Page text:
Science synthesis to support socioecological resilience in the Sierra Nevada and southern Cascade RangeAuthor(s): Jonathan W. Long; Lenya Quinn-Davidson; Carl N. Skinner
Source: Gen. Tech. Rep. PSW-GTR-247. Albany, CA: U.S. Department of Agriculture, Forest Service, Pacific Southwest Research Station. 723 p
Publication Series: General Technical Report (GTR)
Station: Pacific Southwest Research Station
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DescriptionA team of scientists integrated recent research to inform forest managers, stakeholders, and interested parties concerned with promoting socioecological resilience in the Sierra Nevada, southern Cascade Range, and Modoc Plateau. Among the focal topics were forest and fire ecology; soils; aquatic ecosystems; forest carnivores including Pacific fisher, marten, and California spotted owl; air quality; and the social, economic, and cultural components of socioecological systems. The synthesis adopted a holistic perspective by focusing on issues that cross scientific disciplines and considering the integrated nature of terrestrial and aquatic systems and the interconnections between restoration of ecological processes and the social and economic concerns of communities. A central theme is the importance of restoring key ecological processes to mitigate impacts of widespread stressors to socioecological resilience, including changes in climate, fire deficit and fuel accumulations, air pollution, and pathogens and invasive species. Key findings from the synthesis were that (1) efforts to promote resilience of socioecological systems increasingly consider the interaction of social values and ecological processes in pursuit of long-term mutual benefits and social learning for local communities and larger social networks; (2) strategic placement of treatments to reduce hazardous fuel accumulations and to restore fire as an ecosystem process within large landscapes can lower the risk of uncharacteristically large, severe, and dangerous fires, and their associated impacts to sensitive wildlife species; and (3) science suggests a need for active treatment in some riparian and core wildlife habitat to restore fire and its ecological benefits. Forest landscape management will need to be adaptive as the impacts of stressors and treatments on a range of socioecological values are determined by further research and monitoring.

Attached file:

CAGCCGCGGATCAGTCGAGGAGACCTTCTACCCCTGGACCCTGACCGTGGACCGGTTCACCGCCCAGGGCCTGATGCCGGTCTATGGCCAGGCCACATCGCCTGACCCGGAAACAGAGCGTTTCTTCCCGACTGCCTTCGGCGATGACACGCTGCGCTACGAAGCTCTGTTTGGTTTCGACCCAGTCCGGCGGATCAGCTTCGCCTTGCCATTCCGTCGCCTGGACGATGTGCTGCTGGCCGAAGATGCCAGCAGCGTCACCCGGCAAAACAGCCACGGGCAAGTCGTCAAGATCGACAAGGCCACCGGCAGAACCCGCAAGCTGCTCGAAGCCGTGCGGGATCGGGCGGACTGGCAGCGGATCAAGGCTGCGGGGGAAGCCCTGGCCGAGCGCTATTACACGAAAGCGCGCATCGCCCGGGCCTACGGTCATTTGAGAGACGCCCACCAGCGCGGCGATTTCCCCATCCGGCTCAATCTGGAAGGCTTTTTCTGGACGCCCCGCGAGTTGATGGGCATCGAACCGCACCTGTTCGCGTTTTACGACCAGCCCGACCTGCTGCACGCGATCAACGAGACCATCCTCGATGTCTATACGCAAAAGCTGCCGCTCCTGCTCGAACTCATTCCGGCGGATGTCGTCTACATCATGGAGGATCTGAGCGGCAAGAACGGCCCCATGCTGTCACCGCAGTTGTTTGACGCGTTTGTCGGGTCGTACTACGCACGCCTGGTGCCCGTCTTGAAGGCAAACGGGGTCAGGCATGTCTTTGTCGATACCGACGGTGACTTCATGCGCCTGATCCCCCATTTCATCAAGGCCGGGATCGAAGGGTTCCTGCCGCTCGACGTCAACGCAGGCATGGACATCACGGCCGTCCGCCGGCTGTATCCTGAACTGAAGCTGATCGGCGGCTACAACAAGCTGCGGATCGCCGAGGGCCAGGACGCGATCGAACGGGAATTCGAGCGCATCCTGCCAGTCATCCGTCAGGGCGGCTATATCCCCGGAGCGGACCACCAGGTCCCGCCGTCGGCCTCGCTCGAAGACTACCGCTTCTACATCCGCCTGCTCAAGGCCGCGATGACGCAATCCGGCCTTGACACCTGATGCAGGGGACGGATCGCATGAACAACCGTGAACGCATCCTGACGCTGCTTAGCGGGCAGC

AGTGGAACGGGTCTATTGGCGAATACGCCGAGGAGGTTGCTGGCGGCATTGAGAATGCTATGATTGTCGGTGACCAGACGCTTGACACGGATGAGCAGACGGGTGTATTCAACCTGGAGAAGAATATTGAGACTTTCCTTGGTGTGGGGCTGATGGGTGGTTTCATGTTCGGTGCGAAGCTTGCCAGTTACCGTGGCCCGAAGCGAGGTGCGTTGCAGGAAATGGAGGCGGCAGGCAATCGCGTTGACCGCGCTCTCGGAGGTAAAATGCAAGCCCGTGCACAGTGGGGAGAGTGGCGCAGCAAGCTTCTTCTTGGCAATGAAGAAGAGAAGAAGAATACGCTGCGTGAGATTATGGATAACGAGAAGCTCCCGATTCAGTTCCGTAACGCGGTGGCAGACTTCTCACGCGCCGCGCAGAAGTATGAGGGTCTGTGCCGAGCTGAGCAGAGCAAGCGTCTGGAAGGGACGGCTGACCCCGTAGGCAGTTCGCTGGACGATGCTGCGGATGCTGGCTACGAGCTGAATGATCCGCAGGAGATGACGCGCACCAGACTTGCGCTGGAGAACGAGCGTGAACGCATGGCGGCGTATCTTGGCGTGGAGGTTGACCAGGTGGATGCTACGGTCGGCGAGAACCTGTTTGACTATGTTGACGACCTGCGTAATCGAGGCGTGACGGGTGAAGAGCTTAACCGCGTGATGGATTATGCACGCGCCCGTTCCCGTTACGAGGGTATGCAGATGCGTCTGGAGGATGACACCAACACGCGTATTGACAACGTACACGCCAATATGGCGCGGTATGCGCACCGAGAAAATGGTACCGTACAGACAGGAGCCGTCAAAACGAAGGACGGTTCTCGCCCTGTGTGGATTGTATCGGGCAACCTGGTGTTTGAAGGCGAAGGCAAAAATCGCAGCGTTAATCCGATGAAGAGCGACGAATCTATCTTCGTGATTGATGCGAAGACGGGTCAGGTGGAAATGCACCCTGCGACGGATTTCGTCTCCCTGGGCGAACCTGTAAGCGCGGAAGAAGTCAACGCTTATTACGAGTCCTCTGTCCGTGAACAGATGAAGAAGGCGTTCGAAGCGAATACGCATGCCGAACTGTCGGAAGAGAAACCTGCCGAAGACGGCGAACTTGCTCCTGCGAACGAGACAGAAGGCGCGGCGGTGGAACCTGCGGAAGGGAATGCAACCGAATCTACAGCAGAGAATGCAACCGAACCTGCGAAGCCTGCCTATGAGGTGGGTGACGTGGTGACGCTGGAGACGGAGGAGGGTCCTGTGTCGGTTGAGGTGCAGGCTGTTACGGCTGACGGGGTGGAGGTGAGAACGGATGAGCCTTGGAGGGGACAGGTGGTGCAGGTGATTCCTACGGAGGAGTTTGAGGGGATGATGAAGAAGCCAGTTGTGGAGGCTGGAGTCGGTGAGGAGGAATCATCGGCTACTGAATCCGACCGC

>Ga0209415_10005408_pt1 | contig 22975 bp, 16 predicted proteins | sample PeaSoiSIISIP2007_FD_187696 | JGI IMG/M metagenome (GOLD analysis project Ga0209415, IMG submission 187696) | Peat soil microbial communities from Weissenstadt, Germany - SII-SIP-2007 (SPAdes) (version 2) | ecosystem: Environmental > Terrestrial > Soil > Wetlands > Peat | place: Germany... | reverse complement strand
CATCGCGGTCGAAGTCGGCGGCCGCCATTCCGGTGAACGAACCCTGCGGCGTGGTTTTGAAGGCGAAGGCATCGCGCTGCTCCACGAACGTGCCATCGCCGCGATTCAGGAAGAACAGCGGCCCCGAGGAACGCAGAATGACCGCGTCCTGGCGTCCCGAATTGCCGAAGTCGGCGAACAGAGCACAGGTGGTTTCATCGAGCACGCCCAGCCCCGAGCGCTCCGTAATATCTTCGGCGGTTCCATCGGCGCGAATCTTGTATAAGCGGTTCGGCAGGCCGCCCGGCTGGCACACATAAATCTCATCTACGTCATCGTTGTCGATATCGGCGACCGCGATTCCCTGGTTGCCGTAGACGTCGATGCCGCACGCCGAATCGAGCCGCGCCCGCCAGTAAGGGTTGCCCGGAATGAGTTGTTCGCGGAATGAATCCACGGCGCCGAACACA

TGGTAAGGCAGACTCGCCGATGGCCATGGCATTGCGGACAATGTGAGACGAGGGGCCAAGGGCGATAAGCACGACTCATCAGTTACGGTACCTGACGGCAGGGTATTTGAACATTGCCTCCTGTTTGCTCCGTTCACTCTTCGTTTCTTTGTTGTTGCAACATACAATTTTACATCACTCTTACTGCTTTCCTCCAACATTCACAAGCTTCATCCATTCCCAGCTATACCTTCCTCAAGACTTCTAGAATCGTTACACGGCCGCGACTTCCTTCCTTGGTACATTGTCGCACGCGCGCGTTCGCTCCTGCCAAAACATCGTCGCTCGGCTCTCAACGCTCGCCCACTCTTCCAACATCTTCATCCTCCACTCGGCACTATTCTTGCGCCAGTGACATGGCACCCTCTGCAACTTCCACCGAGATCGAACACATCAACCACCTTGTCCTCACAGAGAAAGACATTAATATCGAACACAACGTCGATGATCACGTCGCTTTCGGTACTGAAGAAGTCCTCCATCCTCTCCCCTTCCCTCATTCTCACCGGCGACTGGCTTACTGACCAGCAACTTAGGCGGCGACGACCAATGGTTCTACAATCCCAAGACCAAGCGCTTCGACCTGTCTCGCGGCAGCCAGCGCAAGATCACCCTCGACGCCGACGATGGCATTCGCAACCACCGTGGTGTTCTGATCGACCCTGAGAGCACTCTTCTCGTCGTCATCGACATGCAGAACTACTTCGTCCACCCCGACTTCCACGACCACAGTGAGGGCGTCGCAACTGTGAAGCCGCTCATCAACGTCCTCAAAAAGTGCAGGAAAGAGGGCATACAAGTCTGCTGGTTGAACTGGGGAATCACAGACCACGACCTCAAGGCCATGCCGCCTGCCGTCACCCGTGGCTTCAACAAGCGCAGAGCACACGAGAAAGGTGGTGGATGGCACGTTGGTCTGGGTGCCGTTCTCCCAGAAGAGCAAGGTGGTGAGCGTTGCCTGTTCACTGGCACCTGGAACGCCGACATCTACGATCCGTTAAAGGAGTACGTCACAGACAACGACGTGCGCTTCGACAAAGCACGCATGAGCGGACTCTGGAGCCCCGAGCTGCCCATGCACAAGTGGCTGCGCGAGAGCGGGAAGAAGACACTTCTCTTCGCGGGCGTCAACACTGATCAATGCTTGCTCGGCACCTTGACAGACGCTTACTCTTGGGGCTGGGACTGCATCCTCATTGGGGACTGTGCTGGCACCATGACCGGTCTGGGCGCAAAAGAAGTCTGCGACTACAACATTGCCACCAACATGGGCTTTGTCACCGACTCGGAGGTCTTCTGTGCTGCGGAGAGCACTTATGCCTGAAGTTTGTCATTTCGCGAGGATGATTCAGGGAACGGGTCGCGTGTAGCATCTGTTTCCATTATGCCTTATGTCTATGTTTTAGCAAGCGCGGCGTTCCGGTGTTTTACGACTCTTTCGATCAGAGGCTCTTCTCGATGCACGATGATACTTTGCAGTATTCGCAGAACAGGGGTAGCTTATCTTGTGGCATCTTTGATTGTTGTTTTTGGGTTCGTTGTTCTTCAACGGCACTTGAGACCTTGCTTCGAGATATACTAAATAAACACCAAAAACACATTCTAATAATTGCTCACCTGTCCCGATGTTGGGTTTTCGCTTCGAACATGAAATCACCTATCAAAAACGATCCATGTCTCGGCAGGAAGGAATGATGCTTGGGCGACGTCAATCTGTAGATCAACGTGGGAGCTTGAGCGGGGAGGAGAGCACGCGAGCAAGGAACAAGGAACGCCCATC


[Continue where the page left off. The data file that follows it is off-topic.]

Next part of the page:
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CitationLong, Jonathan W.; Quinn-Davidson, Lenya; Skinner, Carl N., eds. 2014. Science synthesis to support socioecological resilience in the Sierra Nevada and southern Cascade Range. Gen. Tech. Rep. PSW-GTR-247. Albany, CA: U.S. Department of Agriculture, Forest Service, Pacific Southwest Research Station. 723 p.
Keywordsecological restoration, socioecological systems, ecosystem resilience, forest planning, fire management, altered fire regimes, wildfire, climate change, anthropogenic disturbance, invasive species, water resources, species of conservation concern, California
- Synopsis of emergent approaches
- Social/economic/cultural components
- Integrative approaches: promoting socioecological resilience
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